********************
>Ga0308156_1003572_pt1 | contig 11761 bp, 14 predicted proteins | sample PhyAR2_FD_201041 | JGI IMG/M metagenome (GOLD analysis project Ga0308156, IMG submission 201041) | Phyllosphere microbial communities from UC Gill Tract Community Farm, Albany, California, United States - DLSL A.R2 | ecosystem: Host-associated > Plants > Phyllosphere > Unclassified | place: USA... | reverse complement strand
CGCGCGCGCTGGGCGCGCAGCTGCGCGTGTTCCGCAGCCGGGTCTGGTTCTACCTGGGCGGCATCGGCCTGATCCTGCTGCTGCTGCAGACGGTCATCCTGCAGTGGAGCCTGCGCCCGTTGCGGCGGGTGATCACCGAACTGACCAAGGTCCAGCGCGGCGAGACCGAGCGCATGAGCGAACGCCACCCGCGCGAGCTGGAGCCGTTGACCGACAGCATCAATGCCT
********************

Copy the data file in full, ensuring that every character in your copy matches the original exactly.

>Ga0308156_1003572_pt1 | contig 11761 bp, 14 predicted proteins | sample PhyAR2_FD_201041 | JGI IMG/M metagenome (GOLD analysis project Ga0308156, IMG submission 201041) | Phyllosphere microbial communities from UC Gill Tract Community Farm, Albany, California, United States - DLSL A.R2 | ecosystem: Host-associated > Plants > Phyllosphere > Unclassified | place: USA... | reverse complement strand
CGCGCGCGCTGGGCGCGCAGCTGCGCGTGTTCCGCAGCCGGGTCTGGTTCTACCTGGGCGGCATCGGCCTGATCCTGCTGCTGCTGCAGACGGTCATCCTGCAGTGGAGCCTGCGCCCGTTGCGGCGGGTGATCACCGAACTGACCAAGGTCCAGCGCGGCGAGACCGAGCGCATGAGCGAACGCCACCCGCGCGAGCTGGAGCCGTTGACCGACAGCATCAATGCCT